COLUMBUS — The Columbus Public Schools Board of Education recently approved calling a special election in May for voters to decide on a $53.5 million facilities bond referendum.
Voters residing within the school district can expect to receive a ballot in the mail near the end of April.
According to a bond issue information sheet provided by the district, if voters approve the bond issue, those residing in the school district would see a property tax increase of $4 per month on a $100,000 home.
Last year, the school district paid off its 1999 and 2003 bonds early. A 2014 bond for the construction of a new Columbus High School and conversion of the old high school into Columbus Middle School was refinanced in 2020 — the middle school portion of that bond will be retired early in 2024. Due to its refinancing and early bond retirements, the district has saved roughly $13 million.
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Columbus is the fourth-fastest growing community in Nebraska, with the school district having exceeded capacity at Lost Creek Elementary School and Columbus Middle School, the district says. It is also within 10 students of capacity at three of its other elementary schools — Emerson, North Park and West Park.
Conversations with the community began in December 2021, with public meetings being held regularly to gain feedback about the district’s needs and efforts the public would support in expanding school facilities.
Based on feedback gained through survey results from those meetings, online and by phone, the projects are set to include:
* Construction of a new K-4 elementary school, the district’s sixth elementary school, to be built on land the district owns, on Third Avenue, north of 30th Street.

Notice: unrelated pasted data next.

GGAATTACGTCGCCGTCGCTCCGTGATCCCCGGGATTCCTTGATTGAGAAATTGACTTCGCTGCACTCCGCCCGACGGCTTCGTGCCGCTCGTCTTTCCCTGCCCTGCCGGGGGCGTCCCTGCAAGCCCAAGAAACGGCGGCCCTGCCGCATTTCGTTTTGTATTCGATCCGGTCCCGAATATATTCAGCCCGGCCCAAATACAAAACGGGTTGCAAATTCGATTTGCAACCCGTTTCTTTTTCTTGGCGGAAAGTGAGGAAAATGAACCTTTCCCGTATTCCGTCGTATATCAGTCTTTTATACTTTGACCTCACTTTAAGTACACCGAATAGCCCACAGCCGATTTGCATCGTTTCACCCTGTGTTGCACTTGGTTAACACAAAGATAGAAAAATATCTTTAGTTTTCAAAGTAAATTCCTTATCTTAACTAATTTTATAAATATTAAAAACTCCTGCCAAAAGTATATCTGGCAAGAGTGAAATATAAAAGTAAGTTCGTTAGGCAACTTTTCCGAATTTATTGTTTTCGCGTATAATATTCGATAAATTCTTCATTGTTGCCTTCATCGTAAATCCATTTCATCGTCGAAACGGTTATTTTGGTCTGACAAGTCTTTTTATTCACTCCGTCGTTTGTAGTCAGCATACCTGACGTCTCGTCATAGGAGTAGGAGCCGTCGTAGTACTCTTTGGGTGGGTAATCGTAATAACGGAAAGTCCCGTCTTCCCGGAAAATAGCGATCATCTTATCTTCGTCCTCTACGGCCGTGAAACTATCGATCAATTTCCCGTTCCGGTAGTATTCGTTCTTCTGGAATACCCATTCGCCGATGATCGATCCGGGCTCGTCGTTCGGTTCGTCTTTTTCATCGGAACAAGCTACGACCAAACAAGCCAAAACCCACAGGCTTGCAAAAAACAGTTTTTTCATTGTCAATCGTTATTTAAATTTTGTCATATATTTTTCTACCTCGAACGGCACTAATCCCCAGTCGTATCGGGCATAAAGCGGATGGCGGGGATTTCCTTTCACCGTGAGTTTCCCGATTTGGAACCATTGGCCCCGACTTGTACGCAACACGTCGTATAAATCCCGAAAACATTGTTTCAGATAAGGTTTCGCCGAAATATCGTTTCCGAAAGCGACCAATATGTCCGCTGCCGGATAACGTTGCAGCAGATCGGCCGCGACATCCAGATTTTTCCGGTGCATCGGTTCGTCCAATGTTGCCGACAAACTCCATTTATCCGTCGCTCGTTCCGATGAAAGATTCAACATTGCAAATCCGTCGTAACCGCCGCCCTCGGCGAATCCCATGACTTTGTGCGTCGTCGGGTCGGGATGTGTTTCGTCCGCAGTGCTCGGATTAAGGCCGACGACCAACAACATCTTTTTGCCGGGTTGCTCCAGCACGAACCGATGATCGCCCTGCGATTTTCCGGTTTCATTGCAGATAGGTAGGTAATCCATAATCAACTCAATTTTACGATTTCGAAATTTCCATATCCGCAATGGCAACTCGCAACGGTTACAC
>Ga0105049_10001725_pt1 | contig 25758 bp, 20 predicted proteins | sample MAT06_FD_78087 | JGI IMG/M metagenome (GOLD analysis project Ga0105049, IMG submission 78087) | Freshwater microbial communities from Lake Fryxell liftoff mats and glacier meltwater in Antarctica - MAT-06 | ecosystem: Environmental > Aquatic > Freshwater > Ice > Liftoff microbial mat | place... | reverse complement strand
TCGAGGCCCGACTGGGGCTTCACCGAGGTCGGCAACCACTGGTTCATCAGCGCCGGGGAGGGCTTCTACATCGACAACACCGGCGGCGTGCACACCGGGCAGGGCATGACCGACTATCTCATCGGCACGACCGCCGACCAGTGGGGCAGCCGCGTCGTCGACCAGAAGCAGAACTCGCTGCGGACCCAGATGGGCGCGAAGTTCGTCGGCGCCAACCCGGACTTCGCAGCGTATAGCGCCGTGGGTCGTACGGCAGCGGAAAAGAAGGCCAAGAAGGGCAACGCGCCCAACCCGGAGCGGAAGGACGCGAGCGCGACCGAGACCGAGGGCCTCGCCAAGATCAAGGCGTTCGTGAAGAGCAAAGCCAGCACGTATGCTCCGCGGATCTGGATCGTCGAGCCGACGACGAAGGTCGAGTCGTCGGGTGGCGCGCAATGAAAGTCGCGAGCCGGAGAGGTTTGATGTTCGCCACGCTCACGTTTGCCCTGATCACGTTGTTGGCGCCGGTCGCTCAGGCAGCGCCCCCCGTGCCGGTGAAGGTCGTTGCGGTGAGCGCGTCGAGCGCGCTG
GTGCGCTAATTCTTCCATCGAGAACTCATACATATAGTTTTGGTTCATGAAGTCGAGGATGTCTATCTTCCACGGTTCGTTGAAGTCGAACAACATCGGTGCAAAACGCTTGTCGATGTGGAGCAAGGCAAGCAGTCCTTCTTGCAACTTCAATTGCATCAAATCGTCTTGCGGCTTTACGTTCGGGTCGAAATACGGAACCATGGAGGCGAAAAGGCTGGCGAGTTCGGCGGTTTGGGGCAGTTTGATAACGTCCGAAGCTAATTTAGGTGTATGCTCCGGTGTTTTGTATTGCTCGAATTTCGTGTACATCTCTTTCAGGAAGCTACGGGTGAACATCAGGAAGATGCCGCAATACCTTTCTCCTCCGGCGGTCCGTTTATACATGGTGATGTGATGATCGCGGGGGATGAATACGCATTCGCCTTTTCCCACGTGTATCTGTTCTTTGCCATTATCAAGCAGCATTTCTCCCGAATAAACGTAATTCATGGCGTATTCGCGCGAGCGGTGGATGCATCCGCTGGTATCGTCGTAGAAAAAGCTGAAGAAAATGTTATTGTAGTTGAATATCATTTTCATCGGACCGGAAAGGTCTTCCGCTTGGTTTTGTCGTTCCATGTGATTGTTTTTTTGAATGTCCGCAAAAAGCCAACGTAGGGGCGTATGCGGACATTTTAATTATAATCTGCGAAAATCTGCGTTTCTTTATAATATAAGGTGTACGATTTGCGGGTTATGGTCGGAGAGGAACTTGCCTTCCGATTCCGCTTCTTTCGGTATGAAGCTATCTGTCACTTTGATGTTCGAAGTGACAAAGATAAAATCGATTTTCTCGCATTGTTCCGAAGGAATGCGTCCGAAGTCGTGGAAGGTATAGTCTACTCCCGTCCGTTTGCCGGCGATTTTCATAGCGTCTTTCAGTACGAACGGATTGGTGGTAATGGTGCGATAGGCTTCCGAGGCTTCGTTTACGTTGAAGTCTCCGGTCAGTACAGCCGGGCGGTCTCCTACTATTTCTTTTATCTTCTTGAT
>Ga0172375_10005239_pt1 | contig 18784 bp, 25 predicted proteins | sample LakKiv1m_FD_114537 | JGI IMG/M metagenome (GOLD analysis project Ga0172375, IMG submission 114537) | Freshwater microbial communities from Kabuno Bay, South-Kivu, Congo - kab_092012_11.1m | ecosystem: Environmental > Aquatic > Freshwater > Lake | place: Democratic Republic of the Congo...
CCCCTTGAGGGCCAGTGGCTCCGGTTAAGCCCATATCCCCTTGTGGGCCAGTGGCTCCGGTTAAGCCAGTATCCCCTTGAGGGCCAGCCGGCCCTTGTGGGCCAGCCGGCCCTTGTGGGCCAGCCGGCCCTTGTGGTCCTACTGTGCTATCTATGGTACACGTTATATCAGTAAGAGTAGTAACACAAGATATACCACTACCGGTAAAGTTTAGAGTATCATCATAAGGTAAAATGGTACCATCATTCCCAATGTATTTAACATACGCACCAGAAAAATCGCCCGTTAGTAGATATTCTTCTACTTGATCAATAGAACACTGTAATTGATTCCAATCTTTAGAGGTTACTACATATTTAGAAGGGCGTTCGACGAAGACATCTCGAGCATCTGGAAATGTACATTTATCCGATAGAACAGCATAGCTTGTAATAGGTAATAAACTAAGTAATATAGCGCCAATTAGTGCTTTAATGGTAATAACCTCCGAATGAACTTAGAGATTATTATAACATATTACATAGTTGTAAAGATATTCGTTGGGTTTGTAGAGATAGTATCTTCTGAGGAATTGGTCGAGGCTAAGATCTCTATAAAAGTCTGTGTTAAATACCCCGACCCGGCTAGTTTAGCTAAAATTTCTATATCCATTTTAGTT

* Additions and improvements at existing elementary schools — dining areas at North Park and Centennial and new health and physical education facilities at Emerson and West Park.
* Classroom addition and remodeling of dining facilities at the middle school.
* Renovating and improving district facilities for education and operational use — remodeling the current administration building for specialized instruction (typically called alternative education).
* Classroom addition and improvements to the high school — there is limited space for more programming.
The special all-mail election is set for May 9. The Platte County Election Commissioner’s Office will mail ballots to registered voters residing within the school district April 17-29. Ballots will need to be returned by 5 p.m. May 9 to be counted.
Superintendent Troy Loeffelholz said the district has put in a lot of work the last two years on the bond issue.
“Now it's real and we need to go out and tell our story. That's what it's all about, telling our story about our needs,” Loeffelholz said. “Overwhelmed, but excited. We've got a good road to go.”
Lincoln-based architecture firm Clark & Enersen was brought on last October, and the school board OK’d on March 9 an agreement with Boyd Jones as the construction manager at-risk for the potential projects.
Board member Mike Jeffryes noted he had served on the bond election committee during the school district's last bond issue in 2014.
“What made it easy to sell last time is what I hope to sell this time is that it's a district-wide K-12 solution,” Jeffryes said. “It's not just a Band-Aid on one thing, it's an entire K-12 solution that affects all of our kids.”